previous next


Why need I now speak of the energy of Cnaeus Dolabella at the second hearing of the cause,—of his tears of his agitation of body and minds? Why need I describe the mind of Caius Nero,—a most virtuous and innocent man, but still on some occasions too timid and low spirited?—who in that emergency had no idea what to do, unless, perchance (as every one wished him to do), to settle the matter without the intervention of Verres and Dolabella. Whatever had been done without their intervention all men would approve; but, as it was, the sentence which was given was thought not to have been pronounced judicially by Nero, but to have been extorted by Dolabella. For Philodamus and his son are convicted by a few votes: Dolabella is present; urges and presses Nero to have them executed as speedily as possible, in order that as few as may be may bear of that man's nefarious wickedness.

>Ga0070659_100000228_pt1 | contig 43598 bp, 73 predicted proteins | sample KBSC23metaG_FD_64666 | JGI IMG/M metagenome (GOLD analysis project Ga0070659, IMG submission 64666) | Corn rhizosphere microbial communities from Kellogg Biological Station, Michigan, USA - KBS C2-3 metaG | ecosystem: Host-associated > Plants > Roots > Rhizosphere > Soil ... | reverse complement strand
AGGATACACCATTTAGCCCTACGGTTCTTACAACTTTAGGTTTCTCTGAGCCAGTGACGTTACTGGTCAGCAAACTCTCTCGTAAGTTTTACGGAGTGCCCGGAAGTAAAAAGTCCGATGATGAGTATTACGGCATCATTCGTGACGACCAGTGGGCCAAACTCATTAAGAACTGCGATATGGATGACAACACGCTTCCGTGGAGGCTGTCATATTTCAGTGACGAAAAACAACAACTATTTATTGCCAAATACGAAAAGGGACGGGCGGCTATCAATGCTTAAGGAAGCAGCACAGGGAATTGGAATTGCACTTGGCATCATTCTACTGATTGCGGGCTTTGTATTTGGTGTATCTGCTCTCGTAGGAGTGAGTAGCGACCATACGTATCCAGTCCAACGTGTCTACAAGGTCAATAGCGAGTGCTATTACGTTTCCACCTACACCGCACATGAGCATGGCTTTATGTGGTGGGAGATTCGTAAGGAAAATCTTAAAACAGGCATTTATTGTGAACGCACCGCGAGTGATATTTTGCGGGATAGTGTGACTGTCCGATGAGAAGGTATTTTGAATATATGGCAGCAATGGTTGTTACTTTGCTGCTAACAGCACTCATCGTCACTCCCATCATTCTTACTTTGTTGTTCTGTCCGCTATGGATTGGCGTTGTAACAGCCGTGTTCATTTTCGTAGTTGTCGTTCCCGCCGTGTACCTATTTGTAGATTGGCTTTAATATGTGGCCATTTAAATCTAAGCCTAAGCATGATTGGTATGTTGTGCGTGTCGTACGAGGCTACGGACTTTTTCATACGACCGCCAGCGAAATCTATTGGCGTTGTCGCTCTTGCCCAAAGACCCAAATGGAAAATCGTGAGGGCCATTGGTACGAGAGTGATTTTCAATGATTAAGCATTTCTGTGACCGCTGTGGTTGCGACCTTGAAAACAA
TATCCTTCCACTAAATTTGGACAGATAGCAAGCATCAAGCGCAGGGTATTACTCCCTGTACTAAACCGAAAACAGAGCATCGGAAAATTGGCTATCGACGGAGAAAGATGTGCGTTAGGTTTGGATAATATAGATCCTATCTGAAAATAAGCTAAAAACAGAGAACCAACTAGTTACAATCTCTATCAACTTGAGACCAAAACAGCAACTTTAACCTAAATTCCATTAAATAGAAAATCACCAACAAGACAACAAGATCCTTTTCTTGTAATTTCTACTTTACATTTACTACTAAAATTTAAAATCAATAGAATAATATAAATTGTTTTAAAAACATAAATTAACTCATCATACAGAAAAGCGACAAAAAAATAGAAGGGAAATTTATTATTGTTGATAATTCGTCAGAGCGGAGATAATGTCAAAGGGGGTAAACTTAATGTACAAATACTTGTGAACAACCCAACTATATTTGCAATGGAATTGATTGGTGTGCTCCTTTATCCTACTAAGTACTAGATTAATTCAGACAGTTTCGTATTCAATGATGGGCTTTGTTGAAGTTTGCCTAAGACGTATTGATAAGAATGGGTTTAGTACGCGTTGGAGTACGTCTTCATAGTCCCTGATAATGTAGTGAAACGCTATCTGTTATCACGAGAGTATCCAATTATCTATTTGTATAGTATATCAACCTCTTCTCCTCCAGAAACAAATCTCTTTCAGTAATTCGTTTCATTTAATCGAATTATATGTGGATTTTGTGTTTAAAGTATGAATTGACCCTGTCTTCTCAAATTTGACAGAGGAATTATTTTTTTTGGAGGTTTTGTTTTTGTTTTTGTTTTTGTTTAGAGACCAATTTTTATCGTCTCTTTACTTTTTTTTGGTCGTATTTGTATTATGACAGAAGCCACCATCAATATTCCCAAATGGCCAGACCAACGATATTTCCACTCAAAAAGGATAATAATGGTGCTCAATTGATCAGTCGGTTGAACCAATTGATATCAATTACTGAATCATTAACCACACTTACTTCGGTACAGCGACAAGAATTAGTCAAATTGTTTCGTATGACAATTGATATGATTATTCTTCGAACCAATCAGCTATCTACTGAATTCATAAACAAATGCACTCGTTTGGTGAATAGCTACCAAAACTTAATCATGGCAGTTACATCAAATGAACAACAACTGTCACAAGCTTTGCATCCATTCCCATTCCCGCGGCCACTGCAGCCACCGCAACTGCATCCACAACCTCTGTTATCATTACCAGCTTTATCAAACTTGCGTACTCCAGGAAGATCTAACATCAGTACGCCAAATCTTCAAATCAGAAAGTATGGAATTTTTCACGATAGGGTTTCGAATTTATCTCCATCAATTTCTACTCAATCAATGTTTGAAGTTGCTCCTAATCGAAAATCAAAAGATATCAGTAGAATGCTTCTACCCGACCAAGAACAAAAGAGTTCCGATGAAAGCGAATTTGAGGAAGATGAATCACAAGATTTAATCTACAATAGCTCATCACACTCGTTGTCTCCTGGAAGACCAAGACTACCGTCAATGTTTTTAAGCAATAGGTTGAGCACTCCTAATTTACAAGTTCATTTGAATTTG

Creative Commons License
This work is licensed under a Creative Commons Attribution-ShareAlike 3.0 United States License.

An XML version of this text is available for download, with the additional restriction that you offer Perseus any modifications you make. Perseus provides credit for all accepted changes, storing new additions in a versioning system.

load focus Notes (J. B. Greenough, G. L. Kittredge)
load focus Latin (Albert Clark, William Peterson, 1917)
hide Places (automatically extracted)

View a map of the most frequently mentioned places in this document.

Download Pleiades ancient places geospacial dataset for this text.

hide References (5 total)
hide Display Preferences
Greek Display:
Arabic Display:
View by Default:
Browse Bar: